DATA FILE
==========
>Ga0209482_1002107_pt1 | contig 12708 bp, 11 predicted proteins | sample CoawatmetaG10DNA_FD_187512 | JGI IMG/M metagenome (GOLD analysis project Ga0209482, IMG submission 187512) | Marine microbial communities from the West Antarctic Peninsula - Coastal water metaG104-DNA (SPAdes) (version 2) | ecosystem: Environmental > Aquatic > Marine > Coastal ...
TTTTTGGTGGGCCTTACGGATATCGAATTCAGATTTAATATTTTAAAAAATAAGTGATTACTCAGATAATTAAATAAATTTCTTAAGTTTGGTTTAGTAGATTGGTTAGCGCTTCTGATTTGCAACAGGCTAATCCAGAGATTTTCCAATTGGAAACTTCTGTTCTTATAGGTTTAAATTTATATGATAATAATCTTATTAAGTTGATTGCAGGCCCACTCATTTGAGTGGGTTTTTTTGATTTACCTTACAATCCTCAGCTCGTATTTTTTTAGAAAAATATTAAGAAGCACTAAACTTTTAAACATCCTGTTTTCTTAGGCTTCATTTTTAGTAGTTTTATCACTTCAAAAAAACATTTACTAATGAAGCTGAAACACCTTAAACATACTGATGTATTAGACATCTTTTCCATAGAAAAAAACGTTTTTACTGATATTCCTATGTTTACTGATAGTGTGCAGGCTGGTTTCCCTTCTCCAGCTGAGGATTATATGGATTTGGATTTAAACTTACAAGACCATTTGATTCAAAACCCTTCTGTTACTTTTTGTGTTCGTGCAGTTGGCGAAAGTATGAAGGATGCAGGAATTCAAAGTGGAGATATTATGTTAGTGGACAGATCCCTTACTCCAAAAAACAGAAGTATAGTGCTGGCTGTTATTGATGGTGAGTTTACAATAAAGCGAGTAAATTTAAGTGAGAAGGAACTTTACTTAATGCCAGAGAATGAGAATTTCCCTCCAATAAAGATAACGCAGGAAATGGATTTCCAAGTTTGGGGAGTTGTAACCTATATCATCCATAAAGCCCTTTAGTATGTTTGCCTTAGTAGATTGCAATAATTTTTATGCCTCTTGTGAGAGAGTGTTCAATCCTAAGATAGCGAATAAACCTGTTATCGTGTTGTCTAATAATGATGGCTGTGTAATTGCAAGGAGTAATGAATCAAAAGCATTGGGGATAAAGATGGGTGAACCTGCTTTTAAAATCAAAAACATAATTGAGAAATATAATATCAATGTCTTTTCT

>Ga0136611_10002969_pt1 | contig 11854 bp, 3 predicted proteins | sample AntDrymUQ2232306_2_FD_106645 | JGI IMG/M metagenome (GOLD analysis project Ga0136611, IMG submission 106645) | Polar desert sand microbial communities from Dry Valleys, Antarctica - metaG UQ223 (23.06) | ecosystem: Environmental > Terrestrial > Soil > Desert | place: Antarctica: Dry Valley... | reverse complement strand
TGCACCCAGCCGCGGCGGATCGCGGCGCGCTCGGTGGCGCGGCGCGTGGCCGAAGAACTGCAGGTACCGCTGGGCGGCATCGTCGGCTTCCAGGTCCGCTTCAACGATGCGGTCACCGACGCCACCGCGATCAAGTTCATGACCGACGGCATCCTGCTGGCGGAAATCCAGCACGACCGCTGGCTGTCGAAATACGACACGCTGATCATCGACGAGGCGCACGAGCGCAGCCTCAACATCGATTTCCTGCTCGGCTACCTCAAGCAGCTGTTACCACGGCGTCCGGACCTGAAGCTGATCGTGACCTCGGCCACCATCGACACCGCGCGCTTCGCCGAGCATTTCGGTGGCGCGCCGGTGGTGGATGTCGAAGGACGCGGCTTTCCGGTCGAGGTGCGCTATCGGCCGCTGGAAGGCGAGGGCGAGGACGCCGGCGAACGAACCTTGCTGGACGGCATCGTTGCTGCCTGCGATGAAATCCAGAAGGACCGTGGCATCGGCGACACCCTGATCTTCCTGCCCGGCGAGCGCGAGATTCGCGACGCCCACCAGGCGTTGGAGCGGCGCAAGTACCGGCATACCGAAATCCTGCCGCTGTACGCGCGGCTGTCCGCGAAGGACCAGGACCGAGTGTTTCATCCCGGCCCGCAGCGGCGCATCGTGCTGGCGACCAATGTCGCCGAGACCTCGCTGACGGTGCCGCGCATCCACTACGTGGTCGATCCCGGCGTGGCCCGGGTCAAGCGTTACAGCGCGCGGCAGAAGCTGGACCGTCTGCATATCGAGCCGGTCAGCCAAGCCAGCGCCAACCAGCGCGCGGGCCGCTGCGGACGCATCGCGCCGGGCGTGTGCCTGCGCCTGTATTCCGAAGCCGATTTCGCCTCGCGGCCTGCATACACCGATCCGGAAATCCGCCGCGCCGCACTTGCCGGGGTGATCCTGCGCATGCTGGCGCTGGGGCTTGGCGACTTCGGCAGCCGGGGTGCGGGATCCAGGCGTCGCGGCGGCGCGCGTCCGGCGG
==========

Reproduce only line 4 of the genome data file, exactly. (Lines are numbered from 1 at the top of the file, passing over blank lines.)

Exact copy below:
TGCACCCAGCCGCGGCGGATCGCGGCGCGCTCGGTGGCGCGGCGCGTGGCCGAAGAACTGCAGGTACCGCTGGGCGGCATCGTCGGCTTCCAGGTCCGCTTCAACGATGCGGTCACCGACGCCACCGCGATCAAGTTCATGACCGACGGCATCCTGCTGGCGGAAATCCAGCACGACCGCTGGCTGTCGAAATACGACACGCTGATCATCGACGAGGCGCACGAGCGCAGCCTCAACATCGATTTCCTGCTCGGCTACCTCAAGCAGCTGTTACCACGGCGTCCGGACCTGAAGCTGATCGTGACCTCGGCCACCATCGACACCGCGCGCTTCGCCGAGCATTTCGGTGGCGCGCCGGTGGTGGATGTCGAAGGACGCGGCTTTCCGGTCGAGGTGCGCTATCGGCCGCTGGAAGGCGAGGGCGAGGACGCCGGCGAACGAACCTTGCTGGACGGCATCGTTGCTGCCTGCGATGAAATCCAGAAGGACCGTGGCATCGGCGACACCCTGATCTTCCTGCCCGGCGAGCGCGAGATTCGCGACGCCCACCAGGCGTTGGAGCGGCGCAAGTACCGGCATACCGAAATCCTGCCGCTGTACGCGCGGCTGTCCGCGAAGGACCAGGACCGAGTGTTTCATCCCGGCCCGCAGCGGCGCATCGTGCTGGCGACCAATGTCGCCGAGACCTCGCTGACGGTGCCGCGCATCCACTACGTGGTCGATCCCGGCGTGGCCCGGGTCAAGCGTTACAGCGCGCGGCAGAAGCTGGACCGTCTGCATATCGAGCCGGTCAGCCAAGCCAGCGCCAACCAGCGCGCGGGCCGCTGCGGACGCATCGCGCCGGGCGTGTGCCTGCGCCTGTATTCCGAAGCCGATTTCGCCTCGCGGCCTGCATACACCGATCCGGAAATCCGCCGCGCCGCACTTGCCGGGGTGATCCTGCGCATGCTGGCGCTGGGGCTTGGCGACTTCGGCAGCCGGGGTGCGGGATCCAGGCGTCGCGGCGGCGCGCGTCCGGCGG